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Supreme Court, Appellate Division, Third Department, New York.

Luma A. HADI, Respondent, v. Ali S. HADI, Appellant.

Decided: November 30, 2006

Before:  CREW III, J.P., PETERS, MUGGLIN, ROSE and LAHTINEN, JJ. Holmberg, Galbraith, VanHouten & Miller, Ithaca (Dirk A. Galbraith of counsel), for appellant. Friedlander & Friedlander, Ithaca (William S. Friedlander of counsel), for respondent.

Appeal from an order of the Supreme Court (Relihan Jr., J.), entered April 26, 2006 in Tompkins County, which, inter alia, partially granted plaintiff's motion for certain pendente lite relief.

The parties, who were married in Egypt in 1975 and moved to New York in 1980, have four children, one of whom is less than 21 years old.   In 2004, the Tompkins County Support Collection Unit commenced a support proceeding in Family Court on plaintiff's behalf.   The parties ultimately executed a postnuptial agreement specifying, among other things, the amounts of spousal and child support to be paid by defendant, and the Support Magistrate incorporated this agreement into an order of Family Court.   In 2006, plaintiff commenced this action seeking a divorce and rescission of the postnuptial agreement on the grounds that she executed it under extreme economic duress and it is unconscionable.   When plaintiff moved for an order granting temporary financial relief and compelling disclosure, defendant resisted, based upon the agreement, and cross-moved for an order dismissing plaintiff's cause of action for rescission.   Supreme Court partially granted plaintiff's motion and denied defendant's cross motion, prompting this appeal by defendant.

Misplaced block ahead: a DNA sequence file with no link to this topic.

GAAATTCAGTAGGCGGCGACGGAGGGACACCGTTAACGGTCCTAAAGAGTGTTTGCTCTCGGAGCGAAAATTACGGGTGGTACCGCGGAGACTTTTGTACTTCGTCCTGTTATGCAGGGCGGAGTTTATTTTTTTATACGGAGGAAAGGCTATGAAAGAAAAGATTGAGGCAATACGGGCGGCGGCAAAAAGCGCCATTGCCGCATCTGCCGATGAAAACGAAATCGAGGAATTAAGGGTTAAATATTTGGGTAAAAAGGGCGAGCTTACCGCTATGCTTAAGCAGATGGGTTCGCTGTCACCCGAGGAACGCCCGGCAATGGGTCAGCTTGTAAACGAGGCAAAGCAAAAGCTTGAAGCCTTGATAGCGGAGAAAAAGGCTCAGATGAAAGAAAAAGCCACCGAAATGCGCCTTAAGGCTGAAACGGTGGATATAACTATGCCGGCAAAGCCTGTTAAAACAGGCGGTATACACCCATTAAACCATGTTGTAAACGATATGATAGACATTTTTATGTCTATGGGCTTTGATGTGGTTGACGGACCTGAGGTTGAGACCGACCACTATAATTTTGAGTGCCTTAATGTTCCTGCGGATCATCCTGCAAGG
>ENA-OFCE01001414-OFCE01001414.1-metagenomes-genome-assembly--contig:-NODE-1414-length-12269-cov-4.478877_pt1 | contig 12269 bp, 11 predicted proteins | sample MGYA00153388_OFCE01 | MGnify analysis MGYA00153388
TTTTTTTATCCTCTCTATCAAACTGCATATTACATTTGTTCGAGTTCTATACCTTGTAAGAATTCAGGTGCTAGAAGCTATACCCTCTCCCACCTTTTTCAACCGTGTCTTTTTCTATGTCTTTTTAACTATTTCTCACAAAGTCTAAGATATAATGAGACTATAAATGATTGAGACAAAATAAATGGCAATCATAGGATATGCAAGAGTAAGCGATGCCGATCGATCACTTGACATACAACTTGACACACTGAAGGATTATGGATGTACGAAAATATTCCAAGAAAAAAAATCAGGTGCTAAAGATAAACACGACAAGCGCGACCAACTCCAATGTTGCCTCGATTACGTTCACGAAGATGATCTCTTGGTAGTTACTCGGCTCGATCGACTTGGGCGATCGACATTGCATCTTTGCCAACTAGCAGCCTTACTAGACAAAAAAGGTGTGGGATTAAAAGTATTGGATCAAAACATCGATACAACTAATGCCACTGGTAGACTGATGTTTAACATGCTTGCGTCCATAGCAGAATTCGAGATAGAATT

Defendant first contends that plaintiff's claim for rescission should have been summarily dismissed because she failed to raise an issue of fact as to duress.   We disagree.   To obtain summary judgment, defendant had the initial burden of presenting competent admissible evidence showing that plaintiff's claim has no merit (see CPLR 3212[b] ).  Although defendant's counsel argued that the agreement was a fair compromise of the parties' claims that was approved by Family Court, defendant did not submit his own affidavit denying plaintiff's allegations that he had threatened to sell the marital residence, return to Egypt, cut off all support to her and place his assets out of her reach.   Also, the agreement appears unfair on its face since it purports to terminate all support upon plaintiff's commencement of a divorce action, distributes no marital property to her, waives her rights to defendant's bank accounts, and fails to comply with Family Ct. Act § 413(1)(h) by deviating from the Child Support Standards Act guidelines without stating what the guideline amount would be or the reasons why a lower amount was agreed to.   Even if we were to agree that defendant's submissions satisfied his initial burden, we would find that the evidentiary facts presented by plaintiff raise triable issues as to duress, overreaching and unconscionability (see Clermont v. Clermont, 198 A.D.2d 631, 632-633, 603 N.Y.S.2d 923 [1993], lv. dismissed 83 N.Y.2d 953, 615 N.Y.S.2d 877, 639 N.E.2d 418 [1994];  Mahar v. Mahar, 111 A.D.2d 501, 502-503, 488 N.Y.S.2d 526 [1985] ).